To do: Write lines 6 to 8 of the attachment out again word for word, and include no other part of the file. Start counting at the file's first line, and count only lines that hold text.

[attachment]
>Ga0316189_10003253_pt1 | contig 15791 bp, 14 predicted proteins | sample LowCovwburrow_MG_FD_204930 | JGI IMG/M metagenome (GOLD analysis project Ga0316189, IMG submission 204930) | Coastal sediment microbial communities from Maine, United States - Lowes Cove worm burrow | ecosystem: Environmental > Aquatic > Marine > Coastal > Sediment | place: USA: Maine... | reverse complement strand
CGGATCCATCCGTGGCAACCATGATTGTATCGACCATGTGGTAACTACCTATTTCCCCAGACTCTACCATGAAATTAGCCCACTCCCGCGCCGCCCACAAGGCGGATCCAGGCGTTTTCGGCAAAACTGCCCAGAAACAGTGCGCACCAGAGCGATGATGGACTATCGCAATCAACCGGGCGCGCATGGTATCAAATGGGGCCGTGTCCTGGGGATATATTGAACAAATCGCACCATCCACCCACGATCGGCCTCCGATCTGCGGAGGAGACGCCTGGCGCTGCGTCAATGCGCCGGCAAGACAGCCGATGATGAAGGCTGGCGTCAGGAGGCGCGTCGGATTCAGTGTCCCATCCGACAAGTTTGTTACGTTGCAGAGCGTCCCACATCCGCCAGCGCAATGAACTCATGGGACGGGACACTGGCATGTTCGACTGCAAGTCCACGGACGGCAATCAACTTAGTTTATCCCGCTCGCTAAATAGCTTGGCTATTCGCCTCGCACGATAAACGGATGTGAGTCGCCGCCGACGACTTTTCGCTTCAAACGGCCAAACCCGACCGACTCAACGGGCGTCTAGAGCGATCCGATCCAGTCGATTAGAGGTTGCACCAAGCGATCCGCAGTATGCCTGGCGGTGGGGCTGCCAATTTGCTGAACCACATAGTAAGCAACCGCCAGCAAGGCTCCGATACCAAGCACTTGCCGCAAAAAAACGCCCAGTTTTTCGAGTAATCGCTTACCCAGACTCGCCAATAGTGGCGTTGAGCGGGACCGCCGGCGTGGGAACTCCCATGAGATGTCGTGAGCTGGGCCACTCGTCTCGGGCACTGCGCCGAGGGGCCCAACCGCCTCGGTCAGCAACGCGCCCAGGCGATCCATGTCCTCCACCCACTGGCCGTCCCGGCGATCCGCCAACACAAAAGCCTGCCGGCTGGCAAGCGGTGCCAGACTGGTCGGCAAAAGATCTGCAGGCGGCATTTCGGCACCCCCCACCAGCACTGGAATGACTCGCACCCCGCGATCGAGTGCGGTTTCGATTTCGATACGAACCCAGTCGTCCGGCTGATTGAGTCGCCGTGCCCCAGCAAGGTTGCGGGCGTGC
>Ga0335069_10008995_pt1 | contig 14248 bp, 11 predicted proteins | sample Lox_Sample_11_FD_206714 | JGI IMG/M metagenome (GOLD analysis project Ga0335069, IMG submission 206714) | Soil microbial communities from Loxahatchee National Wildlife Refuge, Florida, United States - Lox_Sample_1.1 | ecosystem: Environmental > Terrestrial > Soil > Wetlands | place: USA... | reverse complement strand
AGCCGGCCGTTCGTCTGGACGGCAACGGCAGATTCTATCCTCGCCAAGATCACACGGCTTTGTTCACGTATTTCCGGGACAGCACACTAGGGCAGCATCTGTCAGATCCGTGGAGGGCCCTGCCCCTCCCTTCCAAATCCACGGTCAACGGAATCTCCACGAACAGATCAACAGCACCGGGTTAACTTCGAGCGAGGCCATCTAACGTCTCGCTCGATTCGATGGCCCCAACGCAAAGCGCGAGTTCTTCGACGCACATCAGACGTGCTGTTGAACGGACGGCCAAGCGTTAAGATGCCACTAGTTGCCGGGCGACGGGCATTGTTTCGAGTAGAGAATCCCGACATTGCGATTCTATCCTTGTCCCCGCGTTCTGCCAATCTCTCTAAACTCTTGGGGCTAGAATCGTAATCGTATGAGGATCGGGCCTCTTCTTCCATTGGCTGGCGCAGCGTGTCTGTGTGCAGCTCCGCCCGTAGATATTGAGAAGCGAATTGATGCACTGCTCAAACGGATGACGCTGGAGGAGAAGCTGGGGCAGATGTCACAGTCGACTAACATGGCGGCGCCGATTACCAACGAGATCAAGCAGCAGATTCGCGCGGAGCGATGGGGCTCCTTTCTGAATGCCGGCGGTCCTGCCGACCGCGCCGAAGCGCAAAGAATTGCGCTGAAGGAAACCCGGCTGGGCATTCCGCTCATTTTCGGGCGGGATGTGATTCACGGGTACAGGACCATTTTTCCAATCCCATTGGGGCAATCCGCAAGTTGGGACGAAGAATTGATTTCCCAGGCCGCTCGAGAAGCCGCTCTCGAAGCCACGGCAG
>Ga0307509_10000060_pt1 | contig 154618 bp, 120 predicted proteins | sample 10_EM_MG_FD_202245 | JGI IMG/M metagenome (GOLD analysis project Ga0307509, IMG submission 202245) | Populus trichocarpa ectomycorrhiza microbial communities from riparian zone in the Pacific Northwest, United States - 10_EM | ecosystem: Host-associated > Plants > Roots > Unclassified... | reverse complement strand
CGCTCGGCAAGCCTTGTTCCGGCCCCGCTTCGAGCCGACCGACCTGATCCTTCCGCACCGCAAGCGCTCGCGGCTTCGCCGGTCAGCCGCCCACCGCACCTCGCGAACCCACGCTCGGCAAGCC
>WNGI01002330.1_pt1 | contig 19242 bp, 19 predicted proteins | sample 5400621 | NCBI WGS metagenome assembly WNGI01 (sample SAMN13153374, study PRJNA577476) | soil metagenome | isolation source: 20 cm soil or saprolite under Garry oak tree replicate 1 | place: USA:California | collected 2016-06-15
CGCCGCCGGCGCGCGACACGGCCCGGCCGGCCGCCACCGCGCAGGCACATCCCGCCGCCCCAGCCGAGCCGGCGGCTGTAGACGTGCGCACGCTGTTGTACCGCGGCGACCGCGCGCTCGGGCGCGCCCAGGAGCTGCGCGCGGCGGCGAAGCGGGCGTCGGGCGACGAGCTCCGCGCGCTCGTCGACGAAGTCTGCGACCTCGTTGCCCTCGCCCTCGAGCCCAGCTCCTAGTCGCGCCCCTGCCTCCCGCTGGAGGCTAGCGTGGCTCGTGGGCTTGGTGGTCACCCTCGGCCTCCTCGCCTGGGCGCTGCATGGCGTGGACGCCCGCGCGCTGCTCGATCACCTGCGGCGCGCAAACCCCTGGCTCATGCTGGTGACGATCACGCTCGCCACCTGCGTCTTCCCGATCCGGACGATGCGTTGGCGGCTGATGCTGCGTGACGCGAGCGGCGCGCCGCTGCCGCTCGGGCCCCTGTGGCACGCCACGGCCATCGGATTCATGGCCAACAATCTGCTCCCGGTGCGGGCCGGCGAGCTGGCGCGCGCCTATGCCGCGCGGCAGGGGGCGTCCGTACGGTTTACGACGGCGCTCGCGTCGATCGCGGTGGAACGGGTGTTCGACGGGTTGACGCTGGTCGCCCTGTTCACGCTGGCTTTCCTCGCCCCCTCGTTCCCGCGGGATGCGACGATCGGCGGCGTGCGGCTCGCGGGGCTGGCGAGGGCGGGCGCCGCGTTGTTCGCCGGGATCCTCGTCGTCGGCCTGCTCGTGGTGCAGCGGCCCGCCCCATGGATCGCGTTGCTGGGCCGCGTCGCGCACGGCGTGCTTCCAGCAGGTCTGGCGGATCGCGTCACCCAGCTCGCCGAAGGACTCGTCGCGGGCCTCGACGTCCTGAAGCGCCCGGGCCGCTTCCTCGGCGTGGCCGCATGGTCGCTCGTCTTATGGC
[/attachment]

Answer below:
CGCTCGGCAAGCCTTGTTCCGGCCCCGCTTCGAGCCGACCGACCTGATCCTTCCGCACCGCAAGCGCTCGCGGCTTCGCCGGTCAGCCGCCCACCGCACCTCGCGAACCCACGCTCGGCAAGCC
>WNGI01002330.1_pt1 | contig 19242 bp, 19 predicted proteins | sample 5400621 | NCBI WGS metagenome assembly WNGI01 (sample SAMN13153374, study PRJNA577476) | soil metagenome | isolation source: 20 cm soil or saprolite under Garry oak tree replicate 1 | place: USA:California | collected 2016-06-15
CGCCGCCGGCGCGCGACACGGCCCGGCCGGCCGCCACCGCGCAGGCACATCCCGCCGCCCCAGCCGAGCCGGCGGCTGTAGACGTGCGCACGCTGTTGTACCGCGGCGACCGCGCGCTCGGGCGCGCCCAGGAGCTGCGCGCGGCGGCGAAGCGGGCGTCGGGCGACGAGCTCCGCGCGCTCGTCGACGAAGTCTGCGACCTCGTTGCCCTCGCCCTCGAGCCCAGCTCCTAGTCGCGCCCCTGCCTCCCGCTGGAGGCTAGCGTGGCTCGTGGGCTTGGTGGTCACCCTCGGCCTCCTCGCCTGGGCGCTGCATGGCGTGGACGCCCGCGCGCTGCTCGATCACCTGCGGCGCGCAAACCCCTGGCTCATGCTGGTGACGATCACGCTCGCCACCTGCGTCTTCCCGATCCGGACGATGCGTTGGCGGCTGATGCTGCGTGACGCGAGCGGCGCGCCGCTGCCGCTCGGGCCCCTGTGGCACGCCACGGCCATCGGATTCATGGCCAACAATCTGCTCCCGGTGCGGGCCGGCGAGCTGGCGCGCGCCTATGCCGCGCGGCAGGGGGCGTCCGTACGGTTTACGACGGCGCTCGCGTCGATCGCGGTGGAACGGGTGTTCGACGGGTTGACGCTGGTCGCCCTGTTCACGCTGGCTTTCCTCGCCCCCTCGTTCCCGCGGGATGCGACGATCGGCGGCGTGCGGCTCGCGGGGCTGGCGAGGGCGGGCGCCGCGTTGTTCGCCGGGATCCTCGTCGTCGGCCTGCTCGTGGTGCAGCGGCCCGCCCCATGGATCGCGTTGCTGGGCCGCGTCGCGCACGGCGTGCTTCCAGCAGGTCTGGCGGATCGCGTCACCCAGCTCGCCGAAGGACTCGTCGCGGGCCTCGACGTCCTGAAGCGCCCGGGCCGCTTCCTCGGCGTGGCCGCATGGTCGCTCGTCTTATGGC